Sheryl Sandberg, Facebook’s COO wants to ban the word bossy. To ban a word only creates room for another, but I honestly get her motive behind the intent.
Sandberg’s campaign to ban “bossy” stems from the perception that women leaders who are direct and aggressive are often labeled as hard to work with. Men with the same temperament are more likely labeled powerful, ambitious or courageous. As a woman ministry leader, I get it. Although my title and job puts me in a position of ministering to women, my day to day environment provides me with a unique opportunity of working primarily with men.
I will never forget my first lesson as a 22-year-old college graduate thrust into a marketing position of a growing financial institution. The female senior Vice President of the company took me aside and lectured, “If you want to get ahead in business, you need to learn how to be a b……” (she didn’t use the word bossy either) It was shocking news as a Christian that to be successful in business, I must learn to be aggressive, demanding and pushy.
Thirty years later, I have learned a few things about women in leadership, especially as a leader in ministry. For those of you young women navigating your early years of work or ministry, consider some of these lessons.
1. You will be misunderstood by men. I have to admit, this is frustrating and even irritating. There is no surprise that men may not “get” women. Even the most considerate men may treat you condescendingly, but try to remember we don’t always get them either. Instead, learn how to engage in meaningful conversation and speak with confidence when presenting an idea that can increase profits or kingdom results.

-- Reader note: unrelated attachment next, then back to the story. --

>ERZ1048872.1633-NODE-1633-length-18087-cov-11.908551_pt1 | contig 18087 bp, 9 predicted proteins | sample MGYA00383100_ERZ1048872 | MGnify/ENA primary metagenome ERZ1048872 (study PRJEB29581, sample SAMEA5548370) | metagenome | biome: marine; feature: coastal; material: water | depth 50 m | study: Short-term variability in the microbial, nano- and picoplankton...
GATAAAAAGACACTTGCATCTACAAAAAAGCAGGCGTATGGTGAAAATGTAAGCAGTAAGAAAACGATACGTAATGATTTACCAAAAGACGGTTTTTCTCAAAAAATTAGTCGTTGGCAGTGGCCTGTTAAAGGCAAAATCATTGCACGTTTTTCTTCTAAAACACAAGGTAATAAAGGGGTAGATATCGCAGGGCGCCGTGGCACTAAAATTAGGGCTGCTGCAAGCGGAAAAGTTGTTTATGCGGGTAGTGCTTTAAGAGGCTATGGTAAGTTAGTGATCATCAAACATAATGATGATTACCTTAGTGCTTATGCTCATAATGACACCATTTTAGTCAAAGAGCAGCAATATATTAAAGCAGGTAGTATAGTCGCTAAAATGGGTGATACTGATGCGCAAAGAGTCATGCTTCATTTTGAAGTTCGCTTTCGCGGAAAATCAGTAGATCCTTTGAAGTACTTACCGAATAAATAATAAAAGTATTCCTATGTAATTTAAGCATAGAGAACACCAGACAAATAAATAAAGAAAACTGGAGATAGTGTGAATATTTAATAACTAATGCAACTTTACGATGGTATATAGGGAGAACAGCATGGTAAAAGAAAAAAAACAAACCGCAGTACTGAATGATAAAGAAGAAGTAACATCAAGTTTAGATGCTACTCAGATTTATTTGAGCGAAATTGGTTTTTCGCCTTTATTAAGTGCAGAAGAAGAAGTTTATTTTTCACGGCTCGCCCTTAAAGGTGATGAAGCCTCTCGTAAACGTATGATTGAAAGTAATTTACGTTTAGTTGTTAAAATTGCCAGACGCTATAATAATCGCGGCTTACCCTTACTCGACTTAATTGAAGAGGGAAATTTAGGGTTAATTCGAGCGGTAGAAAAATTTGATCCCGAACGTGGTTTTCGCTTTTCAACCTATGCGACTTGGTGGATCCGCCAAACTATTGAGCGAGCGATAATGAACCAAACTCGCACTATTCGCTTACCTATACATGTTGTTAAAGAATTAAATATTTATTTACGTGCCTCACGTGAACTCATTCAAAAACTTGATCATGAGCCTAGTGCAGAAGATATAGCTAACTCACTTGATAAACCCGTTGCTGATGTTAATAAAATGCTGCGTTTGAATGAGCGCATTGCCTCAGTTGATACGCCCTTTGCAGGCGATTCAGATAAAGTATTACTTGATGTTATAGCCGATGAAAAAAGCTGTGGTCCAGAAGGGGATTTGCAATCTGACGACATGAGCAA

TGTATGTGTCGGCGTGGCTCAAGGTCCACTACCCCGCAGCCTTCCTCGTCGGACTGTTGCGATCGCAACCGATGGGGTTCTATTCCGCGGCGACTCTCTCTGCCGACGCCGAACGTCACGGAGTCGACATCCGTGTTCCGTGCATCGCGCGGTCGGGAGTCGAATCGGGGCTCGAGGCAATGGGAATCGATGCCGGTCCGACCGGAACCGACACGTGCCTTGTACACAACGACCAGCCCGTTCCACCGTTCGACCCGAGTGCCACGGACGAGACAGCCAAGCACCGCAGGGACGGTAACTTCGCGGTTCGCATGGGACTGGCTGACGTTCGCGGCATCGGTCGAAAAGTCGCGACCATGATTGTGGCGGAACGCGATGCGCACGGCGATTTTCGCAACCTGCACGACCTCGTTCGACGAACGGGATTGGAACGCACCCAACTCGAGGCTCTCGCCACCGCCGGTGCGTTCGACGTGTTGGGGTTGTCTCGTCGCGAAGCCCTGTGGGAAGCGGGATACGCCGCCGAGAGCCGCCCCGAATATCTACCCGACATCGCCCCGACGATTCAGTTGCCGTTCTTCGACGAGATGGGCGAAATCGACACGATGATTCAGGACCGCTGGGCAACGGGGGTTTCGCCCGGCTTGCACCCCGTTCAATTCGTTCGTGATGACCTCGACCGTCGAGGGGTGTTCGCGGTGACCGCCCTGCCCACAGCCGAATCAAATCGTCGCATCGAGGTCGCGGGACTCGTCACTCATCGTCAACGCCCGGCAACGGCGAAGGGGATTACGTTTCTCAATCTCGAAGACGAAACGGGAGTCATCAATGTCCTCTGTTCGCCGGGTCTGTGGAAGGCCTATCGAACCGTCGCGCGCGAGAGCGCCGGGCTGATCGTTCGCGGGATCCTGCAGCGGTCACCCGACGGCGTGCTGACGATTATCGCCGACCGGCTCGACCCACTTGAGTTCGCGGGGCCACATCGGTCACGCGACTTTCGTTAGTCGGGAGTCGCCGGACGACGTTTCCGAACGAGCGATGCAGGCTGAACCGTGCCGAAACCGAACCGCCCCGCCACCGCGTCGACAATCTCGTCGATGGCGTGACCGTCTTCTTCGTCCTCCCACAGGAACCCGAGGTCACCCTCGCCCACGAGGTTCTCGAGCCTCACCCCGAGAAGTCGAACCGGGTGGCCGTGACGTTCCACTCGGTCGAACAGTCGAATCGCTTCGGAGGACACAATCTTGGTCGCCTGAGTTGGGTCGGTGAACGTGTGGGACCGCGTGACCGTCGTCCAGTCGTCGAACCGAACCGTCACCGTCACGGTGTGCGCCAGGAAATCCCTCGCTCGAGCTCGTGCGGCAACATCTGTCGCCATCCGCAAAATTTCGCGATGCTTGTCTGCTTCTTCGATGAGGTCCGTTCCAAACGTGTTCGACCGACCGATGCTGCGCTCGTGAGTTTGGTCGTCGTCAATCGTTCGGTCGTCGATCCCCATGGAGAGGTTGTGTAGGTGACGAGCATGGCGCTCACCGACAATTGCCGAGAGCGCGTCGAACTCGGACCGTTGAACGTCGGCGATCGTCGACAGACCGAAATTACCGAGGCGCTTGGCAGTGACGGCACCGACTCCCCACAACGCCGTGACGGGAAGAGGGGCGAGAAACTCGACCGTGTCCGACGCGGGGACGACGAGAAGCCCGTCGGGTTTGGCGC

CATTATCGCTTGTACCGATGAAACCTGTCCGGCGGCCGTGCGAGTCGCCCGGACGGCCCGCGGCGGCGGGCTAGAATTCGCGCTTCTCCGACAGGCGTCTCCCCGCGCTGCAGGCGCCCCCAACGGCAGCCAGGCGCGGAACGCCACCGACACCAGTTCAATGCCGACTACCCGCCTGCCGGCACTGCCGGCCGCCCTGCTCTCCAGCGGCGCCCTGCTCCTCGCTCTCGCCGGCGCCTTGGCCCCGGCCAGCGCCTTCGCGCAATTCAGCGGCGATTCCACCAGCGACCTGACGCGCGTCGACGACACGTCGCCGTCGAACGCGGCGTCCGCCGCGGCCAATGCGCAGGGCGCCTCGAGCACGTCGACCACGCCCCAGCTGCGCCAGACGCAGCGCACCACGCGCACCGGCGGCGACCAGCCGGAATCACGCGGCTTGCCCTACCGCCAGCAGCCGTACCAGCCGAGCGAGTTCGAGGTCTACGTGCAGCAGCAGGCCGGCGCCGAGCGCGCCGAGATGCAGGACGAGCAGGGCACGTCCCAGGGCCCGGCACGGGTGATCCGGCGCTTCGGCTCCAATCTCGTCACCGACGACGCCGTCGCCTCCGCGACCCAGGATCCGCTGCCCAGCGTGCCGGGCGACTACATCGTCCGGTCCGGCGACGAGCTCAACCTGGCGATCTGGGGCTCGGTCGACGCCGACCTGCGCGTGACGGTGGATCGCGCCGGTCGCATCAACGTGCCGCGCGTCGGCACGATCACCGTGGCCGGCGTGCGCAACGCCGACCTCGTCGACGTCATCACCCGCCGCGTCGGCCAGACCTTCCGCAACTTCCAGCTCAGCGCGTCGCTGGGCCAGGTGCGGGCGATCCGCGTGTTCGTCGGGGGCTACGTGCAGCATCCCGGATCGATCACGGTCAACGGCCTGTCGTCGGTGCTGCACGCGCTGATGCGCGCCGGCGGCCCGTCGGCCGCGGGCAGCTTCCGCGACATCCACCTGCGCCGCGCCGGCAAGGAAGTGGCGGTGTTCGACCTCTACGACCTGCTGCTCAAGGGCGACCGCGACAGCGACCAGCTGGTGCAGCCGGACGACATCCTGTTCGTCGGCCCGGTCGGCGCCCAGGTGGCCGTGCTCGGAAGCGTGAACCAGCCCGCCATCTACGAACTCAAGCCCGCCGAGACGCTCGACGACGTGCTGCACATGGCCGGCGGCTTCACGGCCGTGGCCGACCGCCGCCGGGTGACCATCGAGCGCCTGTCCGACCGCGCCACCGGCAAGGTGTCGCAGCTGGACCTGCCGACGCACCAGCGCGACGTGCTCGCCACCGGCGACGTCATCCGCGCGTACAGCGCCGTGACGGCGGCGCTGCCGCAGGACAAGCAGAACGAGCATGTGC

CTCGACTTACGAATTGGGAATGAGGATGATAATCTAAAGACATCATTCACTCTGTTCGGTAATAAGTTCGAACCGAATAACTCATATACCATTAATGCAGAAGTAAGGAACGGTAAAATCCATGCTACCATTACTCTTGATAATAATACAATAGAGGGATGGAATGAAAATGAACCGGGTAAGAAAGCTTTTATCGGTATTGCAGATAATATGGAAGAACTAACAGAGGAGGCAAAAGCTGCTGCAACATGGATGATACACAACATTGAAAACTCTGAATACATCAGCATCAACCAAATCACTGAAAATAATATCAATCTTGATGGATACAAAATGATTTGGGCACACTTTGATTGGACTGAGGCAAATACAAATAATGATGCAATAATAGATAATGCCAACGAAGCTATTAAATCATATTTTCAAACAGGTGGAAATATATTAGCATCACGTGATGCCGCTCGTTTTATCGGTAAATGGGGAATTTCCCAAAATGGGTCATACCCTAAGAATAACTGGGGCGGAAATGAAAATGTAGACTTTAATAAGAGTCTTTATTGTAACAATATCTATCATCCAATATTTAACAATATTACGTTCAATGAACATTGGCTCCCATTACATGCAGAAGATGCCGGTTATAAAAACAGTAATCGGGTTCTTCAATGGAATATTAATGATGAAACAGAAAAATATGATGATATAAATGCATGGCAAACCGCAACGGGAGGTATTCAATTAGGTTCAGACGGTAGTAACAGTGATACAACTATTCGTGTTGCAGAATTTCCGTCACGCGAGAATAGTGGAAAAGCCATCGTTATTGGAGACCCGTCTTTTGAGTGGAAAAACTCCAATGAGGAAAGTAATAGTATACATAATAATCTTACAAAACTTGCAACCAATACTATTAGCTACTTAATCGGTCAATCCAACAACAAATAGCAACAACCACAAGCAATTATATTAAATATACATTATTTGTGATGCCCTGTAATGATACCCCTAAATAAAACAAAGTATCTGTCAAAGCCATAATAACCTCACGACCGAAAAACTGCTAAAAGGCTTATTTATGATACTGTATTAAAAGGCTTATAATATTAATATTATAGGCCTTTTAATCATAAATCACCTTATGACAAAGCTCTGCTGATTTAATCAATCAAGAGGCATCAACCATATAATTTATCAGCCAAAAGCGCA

2. You will not have the same opportunities if you are a leader in ministry. Sadly, churches rely heavily on the volunteer work of women and there are few paid positions. While I’m not an advocate of female pastors, I believe the church as a whole should consider that more than half of their congregation consists of women. Why would we diminish their spiritual gifts and limit their opportunities to serve or teach? Why are we not creating or filling ministry positions with capable women? For instance, there are very few women religion professors at evangelical universities. At my alma mater, Dr. Rowena Strickland, was one of the most loved and respected religion professors. Students even joked that Jesus made a B in her Life of Christ class.
3. You will be considered “difficult” when at times you would be considered “courageous” by a male counterpart. My conclusion in these moments is that over time, good leadership and the results of your ability to lead will surface. And sometimes it may not. Rely on Galatians 1:10 and be reminded that we are not to focus on pleasing man, but the Lord Himself.
4. Don’t play “mean girl” games. Women need to support other women. Be a cheerleader for a woman leader. We can be our own worst enemy with back-biting and gossip. Take a lesson from the boys. Most of the time, they learn to not hold grudges. They can argue in one moment and shake hands the next. Women would do well to practice this.
5. Lead like Jesus. Whether your leadership strengths are in business or ministry, a servant and humble attitude will be attractive to others in leadership as well as those you are leading. One of my favorite women in the Bible is Lydia. As one of Paul’s converts in Philippi, she was a successful business woman who served this church plant by hosting believers in her home and by leading others to Christ. I doubt Lydia was called “bossy” but was considered a true and faithful woman of God.